Facts About Nitrogen | Live Science

Nitrogen is essential to life on Earth. It is a component of all proteins, and it can be found in all living systems. Nitrogen compounds are present in organic materials, foods, fertilizers, explosives and poisons. Nitrogen is crucial to life, but in excess it can also be harmful to the environment.

Named after the Greek word nitron, for "native soda," and genes for "forming," nitrogen is the fifth most abundant element in the universe. Nitrogen gas constitutes 78 percent of Earth's air, according to the Los Alamos National Laboratory. On the other hand, the atmosphere of Mars is only 2.6 percent nitrogen. 

In its gas form, nitrogen is colorless, odorless and generally considered as inert. In its liquid form, nitrogen is also colorless and odorless, and looks similar to water, according to Los Alamos.

Just the facts

Fertilizer component

Nitrogen was discovered in 1772 by chemist and physician Daniel Rutherford, when he removed oxygen and carbon dioxide from air, demonstrating that the residual gas would not support living organisms or combustion, according to the Los Alamos National Laboratory. Other scientists, including Carl Wilhelm Scheele and Joseph Priestly, were working on the same problem, and called nitrogen "burnt" air, or air without oxygen. In 1786, Antoine Laurent de Lavoisier, called nitrogen "azote," which means "lifeless." This was based on the observation that it is the part of air cannot support life on its own. 

One of the most important nitrogen compounds is ammonia (NH3), which can be produced in the so-called Haber-Bosch process, in which nitrogen is reacted with hydrogen. The colorless ammonia gas with a pungent smell can be easily liquefied into a nitrogen fertilizer. In fact, about 80 percent of ammonia that is produced is used as fertilizer. It is also used as a refrigerant gas; in the manufacture of plastics, textiles, pesticides and dyes; and in cleaning solutions, according to the New York Department of State.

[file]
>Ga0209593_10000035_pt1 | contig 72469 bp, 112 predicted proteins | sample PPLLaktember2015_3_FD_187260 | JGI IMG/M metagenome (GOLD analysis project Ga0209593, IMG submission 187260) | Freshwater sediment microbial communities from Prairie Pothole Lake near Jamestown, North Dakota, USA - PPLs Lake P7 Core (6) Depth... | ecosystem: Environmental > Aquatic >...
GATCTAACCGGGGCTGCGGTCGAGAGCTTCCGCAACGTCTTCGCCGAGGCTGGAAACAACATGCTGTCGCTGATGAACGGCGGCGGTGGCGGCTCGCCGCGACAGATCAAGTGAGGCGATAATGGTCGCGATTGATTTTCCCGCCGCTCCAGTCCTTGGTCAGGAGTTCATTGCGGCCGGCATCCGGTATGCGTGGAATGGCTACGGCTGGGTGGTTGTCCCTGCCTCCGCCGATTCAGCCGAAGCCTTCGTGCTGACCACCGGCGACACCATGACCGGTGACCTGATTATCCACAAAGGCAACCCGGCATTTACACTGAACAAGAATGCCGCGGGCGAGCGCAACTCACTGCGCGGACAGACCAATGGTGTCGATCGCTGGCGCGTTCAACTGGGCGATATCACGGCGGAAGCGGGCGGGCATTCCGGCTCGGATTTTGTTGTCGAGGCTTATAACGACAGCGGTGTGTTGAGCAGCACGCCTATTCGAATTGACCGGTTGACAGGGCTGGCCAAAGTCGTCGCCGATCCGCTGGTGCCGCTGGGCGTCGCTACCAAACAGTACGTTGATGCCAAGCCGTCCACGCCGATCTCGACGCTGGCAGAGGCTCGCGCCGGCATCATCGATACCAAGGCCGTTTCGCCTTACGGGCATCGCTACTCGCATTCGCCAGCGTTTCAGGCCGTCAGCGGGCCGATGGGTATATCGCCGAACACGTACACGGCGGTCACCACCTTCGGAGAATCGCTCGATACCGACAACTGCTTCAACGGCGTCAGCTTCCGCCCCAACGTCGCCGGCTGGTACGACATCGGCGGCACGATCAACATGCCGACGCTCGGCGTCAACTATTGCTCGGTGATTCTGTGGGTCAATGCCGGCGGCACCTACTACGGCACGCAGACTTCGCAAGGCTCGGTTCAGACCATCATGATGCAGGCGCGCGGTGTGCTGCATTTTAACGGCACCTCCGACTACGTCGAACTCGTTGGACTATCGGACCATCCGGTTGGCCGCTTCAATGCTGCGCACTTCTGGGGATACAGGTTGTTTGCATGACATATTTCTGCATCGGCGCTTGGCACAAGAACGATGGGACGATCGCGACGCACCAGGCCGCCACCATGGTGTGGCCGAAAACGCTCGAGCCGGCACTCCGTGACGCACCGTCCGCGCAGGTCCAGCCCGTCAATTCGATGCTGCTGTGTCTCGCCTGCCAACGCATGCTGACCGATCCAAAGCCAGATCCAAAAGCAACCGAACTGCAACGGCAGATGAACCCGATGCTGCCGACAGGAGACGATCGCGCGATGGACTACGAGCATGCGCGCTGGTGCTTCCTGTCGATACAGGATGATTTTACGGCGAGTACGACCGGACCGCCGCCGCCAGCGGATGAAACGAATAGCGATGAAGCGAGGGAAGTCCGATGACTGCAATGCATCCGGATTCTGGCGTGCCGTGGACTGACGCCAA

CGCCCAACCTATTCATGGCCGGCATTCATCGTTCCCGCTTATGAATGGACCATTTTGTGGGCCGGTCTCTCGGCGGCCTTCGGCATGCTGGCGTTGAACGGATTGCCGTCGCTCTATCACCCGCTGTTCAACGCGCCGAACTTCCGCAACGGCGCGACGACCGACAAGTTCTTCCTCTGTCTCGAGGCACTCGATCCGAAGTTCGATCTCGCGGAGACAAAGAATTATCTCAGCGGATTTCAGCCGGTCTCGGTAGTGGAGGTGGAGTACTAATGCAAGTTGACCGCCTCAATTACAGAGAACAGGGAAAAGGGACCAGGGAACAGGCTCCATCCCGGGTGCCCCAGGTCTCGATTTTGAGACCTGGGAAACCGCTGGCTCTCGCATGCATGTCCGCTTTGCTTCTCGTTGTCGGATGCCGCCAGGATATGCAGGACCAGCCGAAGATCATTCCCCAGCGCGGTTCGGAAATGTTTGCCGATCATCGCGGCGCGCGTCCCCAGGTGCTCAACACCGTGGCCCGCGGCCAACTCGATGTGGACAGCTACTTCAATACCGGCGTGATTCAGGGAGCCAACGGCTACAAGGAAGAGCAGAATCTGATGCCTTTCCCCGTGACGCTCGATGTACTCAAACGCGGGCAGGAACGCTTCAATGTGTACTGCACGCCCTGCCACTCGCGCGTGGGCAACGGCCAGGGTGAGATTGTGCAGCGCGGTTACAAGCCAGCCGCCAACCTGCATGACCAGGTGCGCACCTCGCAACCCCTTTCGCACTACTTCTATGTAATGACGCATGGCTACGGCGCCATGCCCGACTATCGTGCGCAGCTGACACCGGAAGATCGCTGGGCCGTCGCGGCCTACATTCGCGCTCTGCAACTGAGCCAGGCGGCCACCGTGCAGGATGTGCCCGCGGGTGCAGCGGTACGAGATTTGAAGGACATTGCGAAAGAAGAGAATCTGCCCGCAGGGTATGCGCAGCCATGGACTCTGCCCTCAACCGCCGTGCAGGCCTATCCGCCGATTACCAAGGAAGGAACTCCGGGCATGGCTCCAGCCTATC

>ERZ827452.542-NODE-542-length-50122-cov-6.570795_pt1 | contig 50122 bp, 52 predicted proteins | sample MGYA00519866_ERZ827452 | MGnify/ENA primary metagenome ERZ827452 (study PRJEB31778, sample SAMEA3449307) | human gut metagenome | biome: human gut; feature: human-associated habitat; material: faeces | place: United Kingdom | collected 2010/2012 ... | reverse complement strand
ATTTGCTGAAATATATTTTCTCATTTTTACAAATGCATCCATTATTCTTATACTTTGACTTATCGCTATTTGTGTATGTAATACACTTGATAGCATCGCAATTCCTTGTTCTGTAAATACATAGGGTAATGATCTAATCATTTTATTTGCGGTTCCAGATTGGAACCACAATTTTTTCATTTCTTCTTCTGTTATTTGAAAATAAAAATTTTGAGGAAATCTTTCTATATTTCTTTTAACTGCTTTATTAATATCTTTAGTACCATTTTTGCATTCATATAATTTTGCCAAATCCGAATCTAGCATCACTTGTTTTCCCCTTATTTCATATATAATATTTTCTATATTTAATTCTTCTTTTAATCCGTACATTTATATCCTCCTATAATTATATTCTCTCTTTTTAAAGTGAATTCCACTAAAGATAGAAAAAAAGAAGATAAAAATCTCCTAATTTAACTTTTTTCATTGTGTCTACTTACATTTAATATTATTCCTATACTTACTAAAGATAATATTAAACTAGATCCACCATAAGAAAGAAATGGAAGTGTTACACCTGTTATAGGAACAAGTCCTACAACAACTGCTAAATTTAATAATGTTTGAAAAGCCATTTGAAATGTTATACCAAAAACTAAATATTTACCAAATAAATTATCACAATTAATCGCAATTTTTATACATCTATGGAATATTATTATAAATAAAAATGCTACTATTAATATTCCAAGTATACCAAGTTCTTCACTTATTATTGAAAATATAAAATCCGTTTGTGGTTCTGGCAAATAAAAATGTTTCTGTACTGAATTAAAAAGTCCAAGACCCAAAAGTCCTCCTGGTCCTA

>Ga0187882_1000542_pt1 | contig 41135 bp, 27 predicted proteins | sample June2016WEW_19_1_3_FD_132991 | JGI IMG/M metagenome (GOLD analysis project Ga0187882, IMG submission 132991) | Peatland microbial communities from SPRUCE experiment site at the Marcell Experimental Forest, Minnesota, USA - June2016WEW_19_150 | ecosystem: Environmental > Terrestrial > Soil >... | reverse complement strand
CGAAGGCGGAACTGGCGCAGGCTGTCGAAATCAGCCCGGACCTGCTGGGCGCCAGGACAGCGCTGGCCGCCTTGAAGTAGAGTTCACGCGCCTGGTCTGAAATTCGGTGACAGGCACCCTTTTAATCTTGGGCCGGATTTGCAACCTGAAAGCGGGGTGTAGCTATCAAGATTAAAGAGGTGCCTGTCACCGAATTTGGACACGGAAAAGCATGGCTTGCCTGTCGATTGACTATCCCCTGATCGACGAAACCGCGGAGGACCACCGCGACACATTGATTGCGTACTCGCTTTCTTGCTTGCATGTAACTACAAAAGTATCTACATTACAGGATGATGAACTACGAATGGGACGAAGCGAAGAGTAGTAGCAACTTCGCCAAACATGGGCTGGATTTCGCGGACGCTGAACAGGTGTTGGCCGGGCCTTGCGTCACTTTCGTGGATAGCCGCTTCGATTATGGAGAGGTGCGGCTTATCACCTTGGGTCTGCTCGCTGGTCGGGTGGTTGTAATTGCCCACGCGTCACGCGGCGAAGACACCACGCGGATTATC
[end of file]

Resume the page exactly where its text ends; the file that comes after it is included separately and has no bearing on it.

The nitrogen cycle 

The nitrogen cycle, in which atmospheric nitrogen is converted into different organic compounds, is one the most crucial natural processes to sustain living organisms. During the cycle, bacteria in the soil process or "fix" atmospheric nitrogen into ammonia, which plants need in order to grow. Other bacteria convert the ammonia into amino acids and proteins. Then animals eat the plants and consume the protein. Nitrogen compounds return to the soil through animal waste. Bacteria convert the waste nitrogen back to nitrogen gas, which returns to the atmosphere. 

In an effort to make crops grow faster, people use nitrogen in fertilizers. However, the excessive use of those fertilizers in agriculture has had devastating consequences for the environment and human health, as it has contributed to the pollution of groundwater and surface waters. According to the U.S. Environmental Protection Agency (EPA), nutrient pollution caused by excess nitrogen and phosphorus in the air and water, is one of the most widespread, costly and challenging environmental problems.

Tackling the imbalance

One of the solutions to the issue of excessive nitrogen lies in sustainable agriculture, organic farming and raising the awareness of these environmental issues among farmers, according to Randy A. Dahlgren, a professor of soil science at University of California, Davis.

"The idea would be to try to eliminate the use of these commercial fertilizers and instead use organic waste," for instance, animal waste, he said. Another step would be to use slow-release fertilizers that have plastic coatings on them and, instead of releasing the nitrogen right away, the release of nitrogen occurs gradually throughout the growing season, "trying to match the nitrogen release from the plastic coated fertilizer with the needs of the plant," he said.

Microbiologists at the University of Alberta in Canada and the University of Vienna in Austria may have discovered another solution. In August 2017, the researchers announced they had identified an ammonia-oxidizing microbe called Nitrospira inopinata. 

According to the researchers, Nitrospira inopinata is an ammonium sponge, essentially outperforming nearly every other type of bacteria and archaea (single-celled organisms) in the oxidation of ammonium in the environment. Because this microbe is such an efficient oxidizer, it may produce less nitrous oxide in the process.

The new findings, which appear in the scientific journal Nature, could have important implications for climate change research. The researchers are ready to put this microbe to the test through a variety of practical applications that could reduce ammonium levels in the soil, water and atmosphere. Some of these applications could involve changes to our drinking water, wastewater treatments and soil purification, according to the University of Alberta.

Who knew? 

Additional reporting by Traci Pedersen, Live Science contributor.

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